How do you avoid this horrible fate? Watch your enemies. This game is big on giving the player clues on when something bad is about to happen, so keep an eye and ear out. Enemies glow red when they’re about to attack, and will home in on you no matter where they are. So, if you see some guy on the other side of the screen light up, get ready to activate your sweet dodge move. Bosses will also indicate what they’re up to with audio cues that indicate which move they’re about to do, and with many of them having large and constantly changing movesets, you’re going to want to learn these as well. Beyond that, all enemies will flash with a bright circle if they’ve blocked an attack and are ready to counter, so you always, always know when something bad is coming.

You can deal with it, too, since you have a neat little dodge ability. With the main character, you have a very short window in which the dodge works, so you can’t just spam it and hope for the best. You do a small turn, maybe only a few frames, and that’s what will get you through. At first, I was nervous and hammered on the button, resulting in my getting hit all the time. This seems frustrating, but it’s just the game’s way of teaching you that, for all of the movement and flashy attacks, the game wants you to take your time and deal with threats carefully. You only get a limited window to use your dodge, so you have to pick your timing carefully. I was dodging quite well within the first half-hour, surprising myself with my switch from offense to defense. I’m normally a slug-it-out kind of guy, but Aces Wild‘s gameplay really changed me. Then again, if it didn’t I wouldn’t have made it very far.

The presentation for all of this mayhem is quite nice, too. At first, I felt it looked a little too much like many of the flash games I’ve played over the years, but the game’s explosive effects helped it to stand out a bit more. Just the same, the game does stick to a lot of similar locations, and even its enemy set doesn’t change all that much. It bothered me a bit at times since there are many different types of basic ninjas where the only change seems to be in some coloring on their belts and bandanas. This makes it hard to tell what type you’re fighting so I didn’t always have a proper strategy. Otherwise, there are some nice larger enemies in the game that have a lot of detail, but the bosses are the best thing. They all have their own unique designs and attack routines, so they’re fun to watch. The robot boss of the fifth stage looks amazing, and is easily the coolest thing to look at in the game.


The music was upbeat to match with the pace of the game, and it does sound nice. I liked the sound effects a bit better, though, as the crushing thump you hear when you hit an enemy is pretty satisfying. It’s a nice touch that makes combat feel more visceral, although it is a very ‘video game-y’ kind of sound instead of a realistic slam. Something realistic wouldn’t have fit in with the art style, though, so it was a good choice. The voice actors for the game are all right, but didn’t do much for me. I appreciated them speaking audio clues to tell me the boss attacks, though.

That brings me to the bosses. Now, combat with a bunch of ninjas is cool, but it’s the seven brutal bosses in this game that brought me to a halt every time. Many levels are challenging and can take multiple tries, but the bosses become walls of difficulty before you’re even halfway done. The fourth level boss took me hours on her own as I learned her attacks, carefully dodged them, and then fought to just tick away any damage that I could land. It’s a highly stressful dance that requires comfortable use of all of your abilities at once, and I never got tired of doing it. Expect to play at your best for five to ten minutes straight while fighting these guys depending on your skill level, and also expect to get juggled to death if you screw up. It felt like tightrope walking to fight these guys at times, and while I could take a decent amount of hits from them, they could survive so many from me that I had to teach myself to play more defensively and keep my health. The stress of it might break some people, but with all of those abilities, I just couldn’t stop coming back for more. Maybe if I played smarter this time, I would win.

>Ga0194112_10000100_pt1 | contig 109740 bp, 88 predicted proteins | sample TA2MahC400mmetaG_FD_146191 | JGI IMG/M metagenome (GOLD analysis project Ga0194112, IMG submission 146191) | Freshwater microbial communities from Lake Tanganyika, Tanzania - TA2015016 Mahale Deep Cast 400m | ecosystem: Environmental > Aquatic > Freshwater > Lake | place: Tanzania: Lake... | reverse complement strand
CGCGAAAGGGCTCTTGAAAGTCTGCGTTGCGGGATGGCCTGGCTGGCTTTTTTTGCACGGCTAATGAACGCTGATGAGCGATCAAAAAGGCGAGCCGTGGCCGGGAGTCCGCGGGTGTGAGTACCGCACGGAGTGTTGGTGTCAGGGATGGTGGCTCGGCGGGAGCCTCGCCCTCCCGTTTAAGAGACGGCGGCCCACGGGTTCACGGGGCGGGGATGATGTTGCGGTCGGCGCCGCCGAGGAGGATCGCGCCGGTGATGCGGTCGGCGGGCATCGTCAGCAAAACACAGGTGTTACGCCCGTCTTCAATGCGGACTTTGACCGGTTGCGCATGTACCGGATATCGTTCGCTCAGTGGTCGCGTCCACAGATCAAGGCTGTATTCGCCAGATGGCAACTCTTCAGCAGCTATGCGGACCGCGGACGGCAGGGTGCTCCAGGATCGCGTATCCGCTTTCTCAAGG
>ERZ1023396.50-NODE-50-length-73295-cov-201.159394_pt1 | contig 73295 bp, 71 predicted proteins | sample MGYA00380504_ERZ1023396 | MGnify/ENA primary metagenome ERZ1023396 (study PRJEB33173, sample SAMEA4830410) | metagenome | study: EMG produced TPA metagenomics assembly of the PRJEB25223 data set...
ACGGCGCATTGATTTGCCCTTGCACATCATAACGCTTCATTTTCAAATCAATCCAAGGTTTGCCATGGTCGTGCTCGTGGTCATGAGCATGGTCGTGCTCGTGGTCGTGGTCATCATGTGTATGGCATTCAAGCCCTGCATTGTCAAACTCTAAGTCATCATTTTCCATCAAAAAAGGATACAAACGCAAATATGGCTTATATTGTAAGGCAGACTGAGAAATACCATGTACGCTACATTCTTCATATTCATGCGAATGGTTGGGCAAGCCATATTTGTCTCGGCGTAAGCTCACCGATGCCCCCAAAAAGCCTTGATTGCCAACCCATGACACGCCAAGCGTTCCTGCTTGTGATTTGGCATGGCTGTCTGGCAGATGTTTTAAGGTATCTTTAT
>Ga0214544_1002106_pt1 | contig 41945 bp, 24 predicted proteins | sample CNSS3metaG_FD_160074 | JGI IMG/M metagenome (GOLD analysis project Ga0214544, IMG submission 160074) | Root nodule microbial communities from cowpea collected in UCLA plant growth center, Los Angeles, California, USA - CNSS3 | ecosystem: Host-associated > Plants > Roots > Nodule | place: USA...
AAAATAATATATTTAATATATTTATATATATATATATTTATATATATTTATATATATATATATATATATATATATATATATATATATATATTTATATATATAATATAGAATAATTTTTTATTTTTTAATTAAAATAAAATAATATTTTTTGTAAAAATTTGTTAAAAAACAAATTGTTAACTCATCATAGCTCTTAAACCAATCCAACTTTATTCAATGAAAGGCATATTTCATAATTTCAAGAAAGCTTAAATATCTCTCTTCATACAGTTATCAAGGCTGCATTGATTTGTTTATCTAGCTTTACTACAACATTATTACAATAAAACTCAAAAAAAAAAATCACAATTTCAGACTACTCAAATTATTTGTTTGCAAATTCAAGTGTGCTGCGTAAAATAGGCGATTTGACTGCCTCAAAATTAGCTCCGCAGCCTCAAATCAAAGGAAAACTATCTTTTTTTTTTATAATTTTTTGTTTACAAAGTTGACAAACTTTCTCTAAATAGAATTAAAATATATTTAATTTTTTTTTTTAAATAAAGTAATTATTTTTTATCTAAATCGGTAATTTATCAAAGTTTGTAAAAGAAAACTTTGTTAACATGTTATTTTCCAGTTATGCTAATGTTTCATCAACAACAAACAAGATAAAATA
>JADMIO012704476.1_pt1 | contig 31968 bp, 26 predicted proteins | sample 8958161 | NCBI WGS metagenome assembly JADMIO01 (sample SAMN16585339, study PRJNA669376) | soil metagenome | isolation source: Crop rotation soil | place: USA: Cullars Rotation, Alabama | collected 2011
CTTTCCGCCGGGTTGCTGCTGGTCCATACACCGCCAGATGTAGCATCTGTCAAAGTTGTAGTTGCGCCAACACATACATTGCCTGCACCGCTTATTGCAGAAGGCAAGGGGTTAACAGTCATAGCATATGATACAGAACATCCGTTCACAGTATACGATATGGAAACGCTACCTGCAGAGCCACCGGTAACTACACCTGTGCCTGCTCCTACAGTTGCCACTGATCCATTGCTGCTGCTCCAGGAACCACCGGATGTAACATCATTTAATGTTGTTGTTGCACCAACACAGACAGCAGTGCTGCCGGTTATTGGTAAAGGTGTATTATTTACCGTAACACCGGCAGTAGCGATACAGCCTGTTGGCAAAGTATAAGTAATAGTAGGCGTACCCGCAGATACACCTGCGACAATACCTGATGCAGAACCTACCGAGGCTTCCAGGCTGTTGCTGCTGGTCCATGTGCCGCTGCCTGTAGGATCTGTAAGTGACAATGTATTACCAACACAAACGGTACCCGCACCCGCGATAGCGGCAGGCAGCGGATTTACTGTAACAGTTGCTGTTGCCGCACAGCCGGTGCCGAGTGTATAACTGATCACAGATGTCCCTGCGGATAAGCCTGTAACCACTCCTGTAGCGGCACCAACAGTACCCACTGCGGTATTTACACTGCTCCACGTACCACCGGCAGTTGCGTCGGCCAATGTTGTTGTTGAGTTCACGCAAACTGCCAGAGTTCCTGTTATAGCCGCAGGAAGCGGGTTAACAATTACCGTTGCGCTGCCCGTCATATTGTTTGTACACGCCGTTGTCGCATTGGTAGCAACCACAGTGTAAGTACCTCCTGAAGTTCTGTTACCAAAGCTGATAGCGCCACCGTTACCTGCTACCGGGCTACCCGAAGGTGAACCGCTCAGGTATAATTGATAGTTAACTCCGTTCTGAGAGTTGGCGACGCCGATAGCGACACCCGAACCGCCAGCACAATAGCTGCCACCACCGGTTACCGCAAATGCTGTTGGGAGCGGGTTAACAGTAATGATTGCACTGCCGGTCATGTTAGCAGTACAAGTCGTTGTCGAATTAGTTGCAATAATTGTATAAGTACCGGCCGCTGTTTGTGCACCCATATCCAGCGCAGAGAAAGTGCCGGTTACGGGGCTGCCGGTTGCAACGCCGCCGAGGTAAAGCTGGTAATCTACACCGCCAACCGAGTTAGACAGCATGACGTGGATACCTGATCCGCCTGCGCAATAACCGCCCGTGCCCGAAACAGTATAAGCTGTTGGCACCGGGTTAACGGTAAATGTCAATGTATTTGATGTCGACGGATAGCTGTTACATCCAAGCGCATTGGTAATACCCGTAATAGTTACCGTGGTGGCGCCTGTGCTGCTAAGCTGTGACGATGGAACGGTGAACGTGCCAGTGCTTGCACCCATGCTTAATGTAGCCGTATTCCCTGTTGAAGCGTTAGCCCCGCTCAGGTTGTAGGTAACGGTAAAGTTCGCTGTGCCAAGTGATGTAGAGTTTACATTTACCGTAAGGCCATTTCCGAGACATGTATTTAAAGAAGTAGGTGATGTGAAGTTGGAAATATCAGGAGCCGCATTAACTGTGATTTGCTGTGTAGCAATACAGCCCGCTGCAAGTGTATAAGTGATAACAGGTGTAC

These multiple abilities all come together quite seamlessly while you’re fighting dozens of enemies and the brutal bosses, creating an experience that appears frantic but is actually quite strategic — something that doesn’t surprise me given Tyler Doak’s history with fighting games. You have an extensive set of moves that you need to know, and it’s not long before the game demands that you can execute them (and know when to execute them) perfectly. It’s quite simple to control, but putting those moves to perfect use is how you’ll get through Aces Wild. It’s so fast, fluid, and easy to pick up that I could never put it down for long. Beat’em up fans, Aces Wild: Manic Brawling Action! is the game you’ve been waiting for in 2014.

Aces Wild: Manic Brawling Action! can be purchase from Steam for $9.99.

Aces Wild: Manic Brawling Action!
Culture Attack Studio
Visuals are decent, but suffer from a lot of repetition. Enemy and large enemy designs are top-notch, although they may be hard to see through all of the explosive effects of your attacks.
The music is upbeat and matches the game's pace, although not much of it is memorable due to being swallowed up by all the sounds of combat. Voice acting is also a little lame, but they're not exactly reading Shakespeare here.
Given the range of abilities, I felt like I should have had a harder time learning how to do each of them. Every move is mapped to a simple button, letting me switch through attacks like a pro after only a few minutes of play. Mastering when to do everything comes with time, but Doak has made it easy to learn the controls to begin with.
Game Play
Many beat 'em ups suffer from repetitive gameplay, but all of the available combat options in Aces Wild combine with the speed and variety of enemy attacks to keep players hungry for more.
Fast, easy to learn, and viciously challenging, Aces Wild is a ball to play. I love that sense of accomplishment whenever I beat one of its brutal bosses, and the joy I felt while transitioning from dodge to dash to attack to super attack never got old. Combat is just so quick and fun that you wish you'd never run out of enemies to beat up on.


A horror-obsessed gamer, Joel is still spending his days looking for something to scare himself as much as Fatal Frame. Even so, he has ridiculous action games and obscure gems to keep him happy in the meantime. A self-proclaimed aficionado of terrible retro games, he's always looking for a rotten game he hasn't played yet, and may be willing to exchange information for candy.

Specialty: Horror